If you’ve retired but now need to go back to work, what does this mean for your super?
If you’re approaching retirement, chances are you’ve already got a financial plan mapped out to help you smoothly transition from full-time work to a life of leisure. Unfortunately, even the best-laid plans can collapse when circumstances change. For example, many retired Australians were forced to return to work after the Global Financial Crisis of 2008 wrought havoc on their retirement savings.
So if you’ve retired but a change in your financial situation means you need to return to work, what are the consequences for your superannuation? Read on to find out.
Firstly, when can I retire?
You’re free to retire from the workforce at any age, but if you want to access your super benefits you must also have reached your preservation age. The preservation age for Australians born before 1 July 1960 is 55 years old, while anyone born on or after this date has a preservation age of between 56 and 60. You can check your preservation age from the table below.
|Date of birth||Preservation age|
|Before 1 July 1960||55|
|1 July 1960–30 June 1961||56|
|1 July 1961–30 June 1962||57|
|1 July 1962–30 June 1963||58|
|1 July 1963–30 June 1964||59|
|From 1 July 1964||60|
Will I be forced to stop working when I reach my preservation age?
No, you will not be forced to stop working on your 60th birthday! You're entitled to keep working as long as you'd like, and once you turn 65 you're entitled to access your super benefits while still working. The preservation age is for those who wish to stop working, and access their superannuation.
Can I return to work if I’ve already accessed my super benefits?
The good news is that, yes, you will usually be allowed to return to work after retiring and accessing your super benefits. Even if you’ve taken a lump sum super payout or are receiving ongoing payments from your super fund, you still have the right to rejoin the workforce. However, you will need to prove that your personal circumstances have changed, and that you are required to return to work.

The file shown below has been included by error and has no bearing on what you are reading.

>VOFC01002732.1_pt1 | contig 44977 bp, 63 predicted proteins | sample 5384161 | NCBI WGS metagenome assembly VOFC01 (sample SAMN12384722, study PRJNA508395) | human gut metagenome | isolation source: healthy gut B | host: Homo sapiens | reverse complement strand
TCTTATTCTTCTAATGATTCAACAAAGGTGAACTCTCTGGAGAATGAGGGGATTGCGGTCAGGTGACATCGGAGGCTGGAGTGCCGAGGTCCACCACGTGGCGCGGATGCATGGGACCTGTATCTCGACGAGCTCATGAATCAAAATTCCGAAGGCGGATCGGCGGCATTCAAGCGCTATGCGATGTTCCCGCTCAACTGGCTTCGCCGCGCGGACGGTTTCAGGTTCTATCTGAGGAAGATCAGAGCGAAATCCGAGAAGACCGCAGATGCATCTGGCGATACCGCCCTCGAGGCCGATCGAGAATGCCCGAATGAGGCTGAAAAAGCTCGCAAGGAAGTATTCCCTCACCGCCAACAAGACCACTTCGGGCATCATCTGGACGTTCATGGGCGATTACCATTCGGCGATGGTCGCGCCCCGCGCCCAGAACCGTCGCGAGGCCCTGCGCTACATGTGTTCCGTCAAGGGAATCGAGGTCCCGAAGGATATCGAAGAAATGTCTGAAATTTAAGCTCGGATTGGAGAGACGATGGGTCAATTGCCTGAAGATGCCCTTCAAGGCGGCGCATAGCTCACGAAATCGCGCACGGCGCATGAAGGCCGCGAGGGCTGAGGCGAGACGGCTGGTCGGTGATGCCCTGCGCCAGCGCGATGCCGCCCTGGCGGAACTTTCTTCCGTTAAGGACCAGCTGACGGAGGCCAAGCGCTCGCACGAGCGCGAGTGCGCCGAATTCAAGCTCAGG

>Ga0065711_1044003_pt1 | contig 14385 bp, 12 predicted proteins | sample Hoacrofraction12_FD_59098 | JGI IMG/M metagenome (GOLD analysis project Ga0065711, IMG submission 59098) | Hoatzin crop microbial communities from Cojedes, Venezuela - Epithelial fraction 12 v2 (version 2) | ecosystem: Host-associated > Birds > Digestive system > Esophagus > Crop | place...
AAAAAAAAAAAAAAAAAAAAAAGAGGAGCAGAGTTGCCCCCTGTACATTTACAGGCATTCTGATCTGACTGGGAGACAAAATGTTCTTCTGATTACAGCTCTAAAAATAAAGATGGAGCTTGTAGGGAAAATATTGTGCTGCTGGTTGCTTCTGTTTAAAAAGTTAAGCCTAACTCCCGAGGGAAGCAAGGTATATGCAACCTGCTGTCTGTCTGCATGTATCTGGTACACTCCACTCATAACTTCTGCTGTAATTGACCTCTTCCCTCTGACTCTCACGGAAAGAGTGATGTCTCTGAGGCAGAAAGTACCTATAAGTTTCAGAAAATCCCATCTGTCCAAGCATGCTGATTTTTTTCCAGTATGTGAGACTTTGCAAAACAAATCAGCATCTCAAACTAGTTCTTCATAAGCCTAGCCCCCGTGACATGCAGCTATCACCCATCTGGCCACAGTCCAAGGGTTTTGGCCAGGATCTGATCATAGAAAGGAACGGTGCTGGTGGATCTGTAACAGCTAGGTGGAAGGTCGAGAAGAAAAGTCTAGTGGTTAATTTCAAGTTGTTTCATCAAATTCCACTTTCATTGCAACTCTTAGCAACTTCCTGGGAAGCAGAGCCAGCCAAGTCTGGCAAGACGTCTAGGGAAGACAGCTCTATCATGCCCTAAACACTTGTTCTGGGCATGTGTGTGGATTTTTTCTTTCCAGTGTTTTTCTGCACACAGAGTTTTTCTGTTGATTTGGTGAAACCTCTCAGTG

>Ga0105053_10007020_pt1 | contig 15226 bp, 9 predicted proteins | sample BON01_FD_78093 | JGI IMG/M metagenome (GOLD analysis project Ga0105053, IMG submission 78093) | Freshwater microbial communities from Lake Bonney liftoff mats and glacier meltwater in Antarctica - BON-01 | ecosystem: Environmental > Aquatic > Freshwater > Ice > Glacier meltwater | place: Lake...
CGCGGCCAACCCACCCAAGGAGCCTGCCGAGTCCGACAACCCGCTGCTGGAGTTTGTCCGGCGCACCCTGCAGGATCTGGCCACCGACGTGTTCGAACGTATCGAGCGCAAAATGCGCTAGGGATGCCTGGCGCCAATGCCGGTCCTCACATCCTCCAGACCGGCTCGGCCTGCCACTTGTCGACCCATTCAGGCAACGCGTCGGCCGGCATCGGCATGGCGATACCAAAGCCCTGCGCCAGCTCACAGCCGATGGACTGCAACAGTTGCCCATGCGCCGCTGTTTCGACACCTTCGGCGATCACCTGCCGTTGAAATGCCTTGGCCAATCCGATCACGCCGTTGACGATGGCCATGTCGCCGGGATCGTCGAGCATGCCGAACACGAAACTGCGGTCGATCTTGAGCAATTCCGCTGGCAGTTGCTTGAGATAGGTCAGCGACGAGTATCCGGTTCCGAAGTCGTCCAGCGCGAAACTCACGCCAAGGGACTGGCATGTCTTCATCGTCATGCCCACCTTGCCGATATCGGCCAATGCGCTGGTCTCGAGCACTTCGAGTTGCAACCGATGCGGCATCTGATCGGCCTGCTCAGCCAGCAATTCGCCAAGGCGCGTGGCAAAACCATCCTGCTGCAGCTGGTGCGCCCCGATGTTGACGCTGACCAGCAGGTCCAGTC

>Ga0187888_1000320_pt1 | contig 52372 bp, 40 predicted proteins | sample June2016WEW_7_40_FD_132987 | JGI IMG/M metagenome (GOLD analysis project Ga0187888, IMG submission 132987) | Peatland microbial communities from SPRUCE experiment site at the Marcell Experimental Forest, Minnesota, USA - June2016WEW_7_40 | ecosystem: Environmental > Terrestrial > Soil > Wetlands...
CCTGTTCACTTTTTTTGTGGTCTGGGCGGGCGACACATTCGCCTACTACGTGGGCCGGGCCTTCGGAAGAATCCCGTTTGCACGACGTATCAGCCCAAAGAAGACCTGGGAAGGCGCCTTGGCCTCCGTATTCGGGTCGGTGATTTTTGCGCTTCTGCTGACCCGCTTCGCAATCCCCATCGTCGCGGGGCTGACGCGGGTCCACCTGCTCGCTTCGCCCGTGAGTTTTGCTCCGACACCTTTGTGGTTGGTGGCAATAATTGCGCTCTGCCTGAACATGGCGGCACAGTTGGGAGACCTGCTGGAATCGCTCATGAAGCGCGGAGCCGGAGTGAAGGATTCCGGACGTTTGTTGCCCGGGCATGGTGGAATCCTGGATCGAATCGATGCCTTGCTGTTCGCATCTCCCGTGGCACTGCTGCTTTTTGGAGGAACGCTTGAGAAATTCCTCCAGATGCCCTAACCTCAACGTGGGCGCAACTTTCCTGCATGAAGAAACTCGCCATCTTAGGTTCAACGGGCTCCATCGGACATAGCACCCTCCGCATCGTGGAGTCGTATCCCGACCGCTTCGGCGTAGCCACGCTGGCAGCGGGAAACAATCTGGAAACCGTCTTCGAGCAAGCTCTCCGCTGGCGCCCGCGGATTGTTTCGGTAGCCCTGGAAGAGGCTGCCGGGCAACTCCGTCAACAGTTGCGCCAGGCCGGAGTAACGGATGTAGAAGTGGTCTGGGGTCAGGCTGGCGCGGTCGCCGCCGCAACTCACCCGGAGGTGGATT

At the time you retired and first accessed your super benefits, your intention to retire must have been genuine. This is why you’ll find that most super funds require you to sign a declaration when you retire, stating that you never again intend to be gainfully employed for more than 10 hours a week.
So, if your retirement savings take a hit or you decide you miss the independence and social connectedness of working, you’ll need to prove to the Australian Taxation Office (ATO) or the Australian Prudential Regulation Authority that your intention to retire was genuine and that you didn’t plan to return to work all along.
If I return to work after retirement, how much can I earn?
There's no limit to how much you can earn if you return to work after retirement. You're entitled to work less than 10 hours a week and still be considered officially 'retired', with full access to your super. Anything between 10 hours and 30 hours a week is considered part-time. It's important to note that if you decide to simply reduce your hours at your current job prior to retiring down to less than 10 hours, it's still not considered retiring.